By Jen Fifield . . . In the last couple of years, the number of sex offenders living on the streets of Milwaukee has skyrocketed, from 16 to 205. The sharp increase comes as no surprise to some. There are few places for them to live.
In October 2014, the City of Milwaukee began prohibiting violent and repeat sex offenders from living within 2,000 feet of any school, day care center or park. That left just 55 addresses where offenders can legally move within the 100-square-mile city. And their living options soon will become more limited across Wisconsin. Republican Gov. Scott Walker signed a bill in February that prohibits violent sex offenders from living within 1,500 feet of any school, day care, youth center, church or public park in the state.
Cities and states continue to enact laws that restrict where convicted sex offenders can live, applying the rules to violent offenders such as pedophiles and rapists, and, in some cases, those convicted of nonviolent sex crimes, such as indecent exposure. They are doing so despite studies that show the laws can make more offenders homeless, or make it more likely they will falsely report or not disclose where they are living. And though the laws are meant to protect children from being victimized by repeat offenders, they do not reduce the likelihood that sex offenders will be convicted again for sexual offenses, according to multiple studies, including one from the U.S. Department of Justice.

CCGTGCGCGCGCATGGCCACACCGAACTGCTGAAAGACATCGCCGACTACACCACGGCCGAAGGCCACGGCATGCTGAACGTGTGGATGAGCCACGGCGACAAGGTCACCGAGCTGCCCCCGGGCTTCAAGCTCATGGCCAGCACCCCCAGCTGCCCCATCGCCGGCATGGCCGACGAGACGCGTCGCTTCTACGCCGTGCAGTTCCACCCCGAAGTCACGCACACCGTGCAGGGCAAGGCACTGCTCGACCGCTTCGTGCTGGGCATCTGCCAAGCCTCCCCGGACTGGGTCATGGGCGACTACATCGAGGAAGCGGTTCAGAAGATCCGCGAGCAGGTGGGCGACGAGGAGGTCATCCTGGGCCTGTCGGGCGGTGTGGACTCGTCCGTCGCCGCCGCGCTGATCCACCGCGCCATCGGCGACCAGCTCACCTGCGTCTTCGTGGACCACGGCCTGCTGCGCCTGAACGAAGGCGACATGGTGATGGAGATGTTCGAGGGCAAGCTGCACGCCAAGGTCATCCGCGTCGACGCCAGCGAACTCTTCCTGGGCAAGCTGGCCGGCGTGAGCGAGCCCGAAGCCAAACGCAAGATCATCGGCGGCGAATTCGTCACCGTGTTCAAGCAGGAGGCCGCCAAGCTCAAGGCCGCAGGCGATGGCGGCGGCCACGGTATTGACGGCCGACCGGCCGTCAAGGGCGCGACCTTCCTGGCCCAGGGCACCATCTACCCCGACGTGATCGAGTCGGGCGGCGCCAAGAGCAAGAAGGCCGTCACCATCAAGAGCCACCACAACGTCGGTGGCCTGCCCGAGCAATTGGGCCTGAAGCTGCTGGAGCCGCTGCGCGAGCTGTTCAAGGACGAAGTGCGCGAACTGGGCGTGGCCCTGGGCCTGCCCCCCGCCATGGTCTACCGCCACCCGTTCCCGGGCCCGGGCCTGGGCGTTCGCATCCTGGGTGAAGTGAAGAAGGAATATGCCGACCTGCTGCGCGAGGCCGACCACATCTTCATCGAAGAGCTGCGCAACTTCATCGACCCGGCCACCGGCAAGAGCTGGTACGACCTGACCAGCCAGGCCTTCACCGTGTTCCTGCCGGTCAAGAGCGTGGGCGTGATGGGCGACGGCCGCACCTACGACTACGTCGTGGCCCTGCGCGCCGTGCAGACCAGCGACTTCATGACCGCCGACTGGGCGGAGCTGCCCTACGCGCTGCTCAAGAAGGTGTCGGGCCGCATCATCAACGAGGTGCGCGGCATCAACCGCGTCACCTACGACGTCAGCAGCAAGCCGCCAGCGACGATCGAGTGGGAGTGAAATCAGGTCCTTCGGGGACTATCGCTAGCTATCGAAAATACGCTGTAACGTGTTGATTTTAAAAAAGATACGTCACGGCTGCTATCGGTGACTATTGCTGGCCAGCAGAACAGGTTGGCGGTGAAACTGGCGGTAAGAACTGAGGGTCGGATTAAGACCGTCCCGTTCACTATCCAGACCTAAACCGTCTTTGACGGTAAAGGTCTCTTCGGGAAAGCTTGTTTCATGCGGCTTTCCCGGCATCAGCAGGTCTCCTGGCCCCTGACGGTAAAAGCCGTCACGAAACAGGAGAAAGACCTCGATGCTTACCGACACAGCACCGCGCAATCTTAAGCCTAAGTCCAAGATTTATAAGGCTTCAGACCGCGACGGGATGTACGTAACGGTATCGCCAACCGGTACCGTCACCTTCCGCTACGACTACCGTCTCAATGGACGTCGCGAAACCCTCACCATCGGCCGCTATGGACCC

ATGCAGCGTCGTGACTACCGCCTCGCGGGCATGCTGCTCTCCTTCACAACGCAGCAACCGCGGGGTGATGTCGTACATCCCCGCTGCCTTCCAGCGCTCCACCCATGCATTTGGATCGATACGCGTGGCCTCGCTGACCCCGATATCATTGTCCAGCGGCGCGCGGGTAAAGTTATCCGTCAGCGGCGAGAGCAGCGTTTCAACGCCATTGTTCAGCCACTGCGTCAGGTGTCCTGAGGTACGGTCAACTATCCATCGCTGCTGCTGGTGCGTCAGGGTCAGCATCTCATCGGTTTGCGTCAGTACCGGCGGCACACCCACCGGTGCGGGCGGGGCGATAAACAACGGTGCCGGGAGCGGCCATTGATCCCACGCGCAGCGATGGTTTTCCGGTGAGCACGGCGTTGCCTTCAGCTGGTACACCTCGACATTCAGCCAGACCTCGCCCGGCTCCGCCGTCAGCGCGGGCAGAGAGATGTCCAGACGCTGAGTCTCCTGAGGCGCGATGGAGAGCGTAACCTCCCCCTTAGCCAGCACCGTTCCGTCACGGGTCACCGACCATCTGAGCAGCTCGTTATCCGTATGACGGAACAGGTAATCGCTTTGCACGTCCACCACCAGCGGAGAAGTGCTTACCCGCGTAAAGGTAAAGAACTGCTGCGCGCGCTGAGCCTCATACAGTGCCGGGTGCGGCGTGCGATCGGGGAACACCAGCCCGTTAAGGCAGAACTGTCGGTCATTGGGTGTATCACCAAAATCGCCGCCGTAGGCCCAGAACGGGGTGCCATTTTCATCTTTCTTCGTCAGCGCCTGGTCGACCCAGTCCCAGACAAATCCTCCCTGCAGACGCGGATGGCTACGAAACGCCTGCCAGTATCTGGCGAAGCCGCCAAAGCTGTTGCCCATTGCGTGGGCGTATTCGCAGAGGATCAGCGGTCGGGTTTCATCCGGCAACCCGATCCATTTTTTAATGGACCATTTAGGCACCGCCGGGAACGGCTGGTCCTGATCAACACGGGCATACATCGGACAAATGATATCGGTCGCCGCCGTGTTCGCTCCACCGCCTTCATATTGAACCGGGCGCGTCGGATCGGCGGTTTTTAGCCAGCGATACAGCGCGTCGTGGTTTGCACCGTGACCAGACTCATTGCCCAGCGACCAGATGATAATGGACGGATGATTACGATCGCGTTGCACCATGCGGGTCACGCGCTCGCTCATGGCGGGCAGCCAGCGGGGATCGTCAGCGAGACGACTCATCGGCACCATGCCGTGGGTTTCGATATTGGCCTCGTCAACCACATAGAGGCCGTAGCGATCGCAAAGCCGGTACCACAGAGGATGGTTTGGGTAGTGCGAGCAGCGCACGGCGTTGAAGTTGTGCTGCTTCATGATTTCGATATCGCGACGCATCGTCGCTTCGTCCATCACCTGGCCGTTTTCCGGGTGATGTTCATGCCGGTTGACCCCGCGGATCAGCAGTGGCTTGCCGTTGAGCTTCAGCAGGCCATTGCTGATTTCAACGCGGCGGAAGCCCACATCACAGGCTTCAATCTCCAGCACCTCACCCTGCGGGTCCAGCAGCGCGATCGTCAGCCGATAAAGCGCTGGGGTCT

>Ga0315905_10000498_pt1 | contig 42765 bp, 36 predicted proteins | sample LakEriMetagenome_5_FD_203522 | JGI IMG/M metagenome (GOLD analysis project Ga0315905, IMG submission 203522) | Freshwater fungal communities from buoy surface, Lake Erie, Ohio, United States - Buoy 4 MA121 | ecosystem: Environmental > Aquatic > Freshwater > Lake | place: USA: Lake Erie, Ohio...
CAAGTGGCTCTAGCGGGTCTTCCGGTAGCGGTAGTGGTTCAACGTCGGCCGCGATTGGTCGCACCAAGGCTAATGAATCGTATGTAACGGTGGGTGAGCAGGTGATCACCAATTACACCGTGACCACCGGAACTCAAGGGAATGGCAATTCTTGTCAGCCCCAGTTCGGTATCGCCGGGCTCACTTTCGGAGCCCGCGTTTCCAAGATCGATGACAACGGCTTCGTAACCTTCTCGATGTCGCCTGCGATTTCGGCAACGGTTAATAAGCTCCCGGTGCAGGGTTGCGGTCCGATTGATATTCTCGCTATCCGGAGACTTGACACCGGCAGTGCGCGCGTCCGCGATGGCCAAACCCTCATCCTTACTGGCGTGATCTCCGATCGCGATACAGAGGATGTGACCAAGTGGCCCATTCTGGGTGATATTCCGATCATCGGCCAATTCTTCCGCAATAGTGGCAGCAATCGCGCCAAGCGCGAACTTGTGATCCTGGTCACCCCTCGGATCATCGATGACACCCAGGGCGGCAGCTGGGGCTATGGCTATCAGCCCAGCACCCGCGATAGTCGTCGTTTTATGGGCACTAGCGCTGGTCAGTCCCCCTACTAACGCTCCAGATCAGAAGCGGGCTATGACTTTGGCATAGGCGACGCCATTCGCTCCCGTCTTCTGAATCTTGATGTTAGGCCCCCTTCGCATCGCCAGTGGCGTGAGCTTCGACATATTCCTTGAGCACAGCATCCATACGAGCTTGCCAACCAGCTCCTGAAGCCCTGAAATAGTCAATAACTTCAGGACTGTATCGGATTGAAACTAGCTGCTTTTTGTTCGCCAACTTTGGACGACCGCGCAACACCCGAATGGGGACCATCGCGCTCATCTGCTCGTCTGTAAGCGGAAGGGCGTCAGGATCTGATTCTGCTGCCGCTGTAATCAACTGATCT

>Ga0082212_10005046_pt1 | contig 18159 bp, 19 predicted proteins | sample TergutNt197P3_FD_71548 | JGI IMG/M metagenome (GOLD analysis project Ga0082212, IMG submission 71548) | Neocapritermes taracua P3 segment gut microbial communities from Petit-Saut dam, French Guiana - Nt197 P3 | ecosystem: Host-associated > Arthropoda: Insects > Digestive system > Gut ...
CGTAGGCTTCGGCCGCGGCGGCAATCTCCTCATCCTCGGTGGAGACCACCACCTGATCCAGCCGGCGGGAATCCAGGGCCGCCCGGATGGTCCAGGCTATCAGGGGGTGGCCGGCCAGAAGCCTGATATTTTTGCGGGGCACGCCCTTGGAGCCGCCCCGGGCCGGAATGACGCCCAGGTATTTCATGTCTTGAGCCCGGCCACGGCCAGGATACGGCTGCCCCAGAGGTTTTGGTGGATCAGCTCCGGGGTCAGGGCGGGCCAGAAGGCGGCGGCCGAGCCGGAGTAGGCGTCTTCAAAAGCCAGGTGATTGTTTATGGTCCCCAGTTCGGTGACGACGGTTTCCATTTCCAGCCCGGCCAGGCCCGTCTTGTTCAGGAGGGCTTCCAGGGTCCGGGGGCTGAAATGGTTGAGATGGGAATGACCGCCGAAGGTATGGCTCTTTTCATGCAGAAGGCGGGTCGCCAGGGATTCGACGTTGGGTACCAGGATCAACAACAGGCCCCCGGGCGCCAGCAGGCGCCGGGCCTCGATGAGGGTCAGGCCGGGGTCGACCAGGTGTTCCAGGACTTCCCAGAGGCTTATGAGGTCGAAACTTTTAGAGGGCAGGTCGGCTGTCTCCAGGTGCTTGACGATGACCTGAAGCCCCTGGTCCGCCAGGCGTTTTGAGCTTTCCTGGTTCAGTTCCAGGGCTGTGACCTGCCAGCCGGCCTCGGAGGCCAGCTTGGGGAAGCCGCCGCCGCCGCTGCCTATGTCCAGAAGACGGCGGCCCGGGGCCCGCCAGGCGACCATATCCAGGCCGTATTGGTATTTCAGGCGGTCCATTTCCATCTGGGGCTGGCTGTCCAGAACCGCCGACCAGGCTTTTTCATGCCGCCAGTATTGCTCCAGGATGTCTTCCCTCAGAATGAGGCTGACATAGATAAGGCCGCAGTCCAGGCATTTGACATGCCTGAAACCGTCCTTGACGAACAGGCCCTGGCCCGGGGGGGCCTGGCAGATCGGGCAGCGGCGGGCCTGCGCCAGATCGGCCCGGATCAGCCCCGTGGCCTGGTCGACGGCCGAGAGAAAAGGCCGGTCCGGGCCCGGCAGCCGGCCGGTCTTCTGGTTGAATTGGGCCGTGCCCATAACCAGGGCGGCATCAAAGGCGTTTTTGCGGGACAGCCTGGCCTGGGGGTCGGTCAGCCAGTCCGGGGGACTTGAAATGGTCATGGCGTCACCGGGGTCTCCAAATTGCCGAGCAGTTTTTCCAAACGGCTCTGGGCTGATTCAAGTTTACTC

In all, 27 states have blanket rules restricting how close sex offenders can live to schools and other places where groups of children may gather, according to research by the Council of State Governments. Hundreds of cities also have restrictions, according to the Association for the Treatment of Sexual Abusers (ATSA). And many laws are becoming more restrictive — along with Wisconsin, they expanded last year in Arkansas, Montana, Oklahoma and Rhode Island.
The restrictions can make offenders’ lives less stable by severely limiting their housing options, and can push them away from family, jobs and social support — all of which make it more likely they will abuse again, according to researchers who have studied the laws, such as Kelly Socia, assistant professor of criminal justice at the University of Massachusetts, Lowell.
“If [the laws] don’t work, and they make life more difficult for sex offenders, you’re only shooting yourself in the foot,” Socia said. (Please read full article in Stateline, Pew Charitable Trusts)